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Ed. Note: In late July, we contacted two APS members in Lebanon, Bassem Sabra of Notre Dame University-Louaize and Ghanem Oweis of the American University of Beirut, as well as Eitan Ehrenfreund of the Technion in Haifa, Israel. We asked for news of the impact of the crisis on them personally and on their physics communities. Their responses, written on July 27 and 28 and slightly edited, follow. APS News plans a lengthier feature on this subject in our October issue.
Bassem Sabra: “Your email is very heartening after a long, troubled night of air raids. The humanitarian situation is grim indeed…Needless to say this is taking its toll on the physics community. Many graduating physics students who were getting ready to go abroad for graduate studies are now stuck here. Mail services are down so they are not able to get their papers ready in time and getting out of Lebanon is not that easy given that the roads with Syria are bombed regularly. Summer sessions at universities are on hold.
“I had this whole summer planned out for research and public outreach. The astronomy club at my university, together with the Lebanese Astronomy Group and the Arab Astronomical Union were organizing the first Arab amateur astronomy meeting in late August. We had a full program of lectures and hands-on workshops on practical astronomy. Five speakers from the US, e.g. Alan Hale (co-discoverer of comet Hale-Bopp) and Europe were expected. Participants from all the Arab world were planning to attend (over 100 persons). The convent where we were going to house the participants has been badly damaged. We cancelled the whole event and are planning to host it next summer (the phoenix will rise again).
“I have two students working with me on studying the correlations between host galaxy properties, dark matter halo, and the central supermassive blackhole. This project has screeched to a halt since one of the students is stuck in the South, the other is in the sea city of Byblos, and I am stuck in the Bekaa. The roads are dangerous. My university in Mount Lebanon is closed. My home in Beirut is dangerous to live in. There is no place for us to meet to discuss the project. We are cut off from the resources that we need. I cannot go to my office to continue with the other projects. I am trying to work on yet another project on my laptop computer but, due to the situation, my efficiency is at a record low….One of my colleagues whom I was collaborating with on a proposal to the Lebanese CNRS spent two days looking for milk for his children. Many were planning to travel abroad to carry out experiments at the labs outside Lebanon or were getting ready to have international colleagues come to there labs. Due to the heavy teaching load during the fall and spring, we all look forward for the summer to get some work done. All these research efforts have been torpedoed.”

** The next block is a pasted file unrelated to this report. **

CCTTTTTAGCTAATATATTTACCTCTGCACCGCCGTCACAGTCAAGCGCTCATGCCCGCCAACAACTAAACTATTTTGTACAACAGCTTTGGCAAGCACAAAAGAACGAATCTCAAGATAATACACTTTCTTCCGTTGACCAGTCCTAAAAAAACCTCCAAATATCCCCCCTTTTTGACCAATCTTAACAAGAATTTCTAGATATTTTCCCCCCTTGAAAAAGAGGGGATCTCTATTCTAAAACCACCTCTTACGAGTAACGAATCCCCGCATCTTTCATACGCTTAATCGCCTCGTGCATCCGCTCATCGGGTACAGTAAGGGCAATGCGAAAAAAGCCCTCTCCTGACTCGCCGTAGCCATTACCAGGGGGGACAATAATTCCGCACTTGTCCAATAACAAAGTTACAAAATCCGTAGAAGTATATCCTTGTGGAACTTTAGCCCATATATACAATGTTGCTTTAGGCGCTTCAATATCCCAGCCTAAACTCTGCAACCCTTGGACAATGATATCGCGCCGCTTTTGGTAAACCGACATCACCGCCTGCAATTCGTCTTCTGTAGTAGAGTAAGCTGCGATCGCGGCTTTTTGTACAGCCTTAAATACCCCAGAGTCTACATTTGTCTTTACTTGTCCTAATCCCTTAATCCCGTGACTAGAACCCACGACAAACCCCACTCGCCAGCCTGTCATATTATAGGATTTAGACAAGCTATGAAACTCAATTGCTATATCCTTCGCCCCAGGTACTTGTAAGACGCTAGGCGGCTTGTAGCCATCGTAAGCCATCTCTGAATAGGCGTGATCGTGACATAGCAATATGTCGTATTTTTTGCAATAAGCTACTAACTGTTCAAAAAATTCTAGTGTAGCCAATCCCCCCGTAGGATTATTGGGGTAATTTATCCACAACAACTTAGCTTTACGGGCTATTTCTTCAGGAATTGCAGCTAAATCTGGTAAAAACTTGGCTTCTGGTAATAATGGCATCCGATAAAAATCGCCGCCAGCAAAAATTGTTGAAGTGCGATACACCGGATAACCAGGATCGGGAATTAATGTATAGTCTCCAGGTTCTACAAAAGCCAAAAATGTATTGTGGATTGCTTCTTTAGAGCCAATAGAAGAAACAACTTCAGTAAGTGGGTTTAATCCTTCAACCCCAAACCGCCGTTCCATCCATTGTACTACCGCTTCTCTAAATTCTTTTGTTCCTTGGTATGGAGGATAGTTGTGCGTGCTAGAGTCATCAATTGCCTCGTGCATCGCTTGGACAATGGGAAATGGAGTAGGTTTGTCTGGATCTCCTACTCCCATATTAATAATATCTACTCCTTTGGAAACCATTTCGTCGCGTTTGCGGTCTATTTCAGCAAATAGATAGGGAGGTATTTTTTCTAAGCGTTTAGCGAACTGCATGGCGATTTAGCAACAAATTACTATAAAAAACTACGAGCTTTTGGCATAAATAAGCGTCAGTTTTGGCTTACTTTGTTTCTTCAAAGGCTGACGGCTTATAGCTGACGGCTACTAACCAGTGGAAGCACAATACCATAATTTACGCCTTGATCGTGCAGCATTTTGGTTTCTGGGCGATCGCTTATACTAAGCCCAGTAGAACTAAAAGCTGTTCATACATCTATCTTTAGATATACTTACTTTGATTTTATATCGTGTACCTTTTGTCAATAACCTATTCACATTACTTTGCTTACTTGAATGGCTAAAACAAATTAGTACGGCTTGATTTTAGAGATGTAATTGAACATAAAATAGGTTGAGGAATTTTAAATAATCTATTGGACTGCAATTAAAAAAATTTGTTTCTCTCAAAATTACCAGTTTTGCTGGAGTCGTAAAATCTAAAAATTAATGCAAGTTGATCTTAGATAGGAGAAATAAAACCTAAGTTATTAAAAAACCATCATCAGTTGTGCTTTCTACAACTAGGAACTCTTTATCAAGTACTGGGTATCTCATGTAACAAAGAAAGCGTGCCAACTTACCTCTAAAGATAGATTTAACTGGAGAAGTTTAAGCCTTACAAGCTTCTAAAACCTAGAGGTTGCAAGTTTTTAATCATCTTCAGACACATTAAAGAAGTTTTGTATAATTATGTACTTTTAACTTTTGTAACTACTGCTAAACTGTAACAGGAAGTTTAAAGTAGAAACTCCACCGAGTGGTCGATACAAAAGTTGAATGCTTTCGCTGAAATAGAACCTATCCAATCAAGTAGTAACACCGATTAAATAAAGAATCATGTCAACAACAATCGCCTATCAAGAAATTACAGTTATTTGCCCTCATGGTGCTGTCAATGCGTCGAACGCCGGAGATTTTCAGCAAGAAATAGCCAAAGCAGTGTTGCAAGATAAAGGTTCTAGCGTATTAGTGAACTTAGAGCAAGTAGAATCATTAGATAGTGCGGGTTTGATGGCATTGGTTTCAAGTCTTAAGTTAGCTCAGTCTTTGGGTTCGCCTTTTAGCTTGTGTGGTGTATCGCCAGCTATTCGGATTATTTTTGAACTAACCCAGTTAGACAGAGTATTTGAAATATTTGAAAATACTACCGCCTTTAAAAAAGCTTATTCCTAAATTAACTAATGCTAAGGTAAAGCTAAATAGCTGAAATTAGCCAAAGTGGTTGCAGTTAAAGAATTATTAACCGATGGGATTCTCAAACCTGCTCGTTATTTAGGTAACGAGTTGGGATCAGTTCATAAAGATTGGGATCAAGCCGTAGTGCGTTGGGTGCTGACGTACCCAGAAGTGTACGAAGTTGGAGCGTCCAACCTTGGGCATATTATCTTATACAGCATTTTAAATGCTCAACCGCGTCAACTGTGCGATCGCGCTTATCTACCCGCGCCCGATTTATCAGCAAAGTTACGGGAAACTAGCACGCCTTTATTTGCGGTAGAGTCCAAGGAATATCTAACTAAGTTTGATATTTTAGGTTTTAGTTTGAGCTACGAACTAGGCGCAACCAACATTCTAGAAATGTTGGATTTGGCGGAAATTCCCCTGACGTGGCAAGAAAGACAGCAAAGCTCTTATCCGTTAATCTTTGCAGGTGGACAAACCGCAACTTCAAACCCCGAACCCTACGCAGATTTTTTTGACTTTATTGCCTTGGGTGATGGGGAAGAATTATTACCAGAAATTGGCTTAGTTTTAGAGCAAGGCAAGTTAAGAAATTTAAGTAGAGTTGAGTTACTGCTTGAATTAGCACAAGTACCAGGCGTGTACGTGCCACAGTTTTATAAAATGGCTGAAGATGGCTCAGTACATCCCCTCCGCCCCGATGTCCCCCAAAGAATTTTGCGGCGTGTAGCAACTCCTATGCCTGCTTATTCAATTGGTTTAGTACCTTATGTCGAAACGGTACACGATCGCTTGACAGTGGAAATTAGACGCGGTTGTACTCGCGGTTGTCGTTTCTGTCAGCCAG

Ghanem Oweis: “I was in Beirut, Lebanon during the first three days of the crisis, and managed to evacuate through the embassy of Jordan, of which I am a citizen, to the safety of the capital Amman, where I am well and spending time with my family… I moved to the American University of Beirut in February of this year as an assistant professor where I’ve been teaching and working on establishing a laboratory for experimental fluid mechanics. Things have been going well with my new life, up until the crisis erupted. It was very sudden and without any warnings, and within 12 hours the situation changed from well to hell. My concerns and thoughts shifted from getting my lab up and running and finishing up manuscripts, to trying to stay alive…I was working on my PhD at Michigan on September 11th 2001; the nerve wracking confusion and uncertainty was déjà-vu this time but it is something you’d hope never to go through again.”
Eitan Ehrenfreund: “Technion was closed for a week (16-22/7/06); it is now formally ‘back to routine’. Many employees do not show up, but prefer to stay at home with their children, who of course do not have any summer camps or other activities. There are no exams (July was the exam period); all exams are postponed, as of now, to September. There will be no summer semester. Administratively, Technion is
"So far, it has not been hit by a missile or rocket, but one of the missiles fell some 400 m from Technion fence. Of course, we are all worried and pray for the safety of our soldiers in Lebanon and the safety of Israeli citizens under the missile threat."
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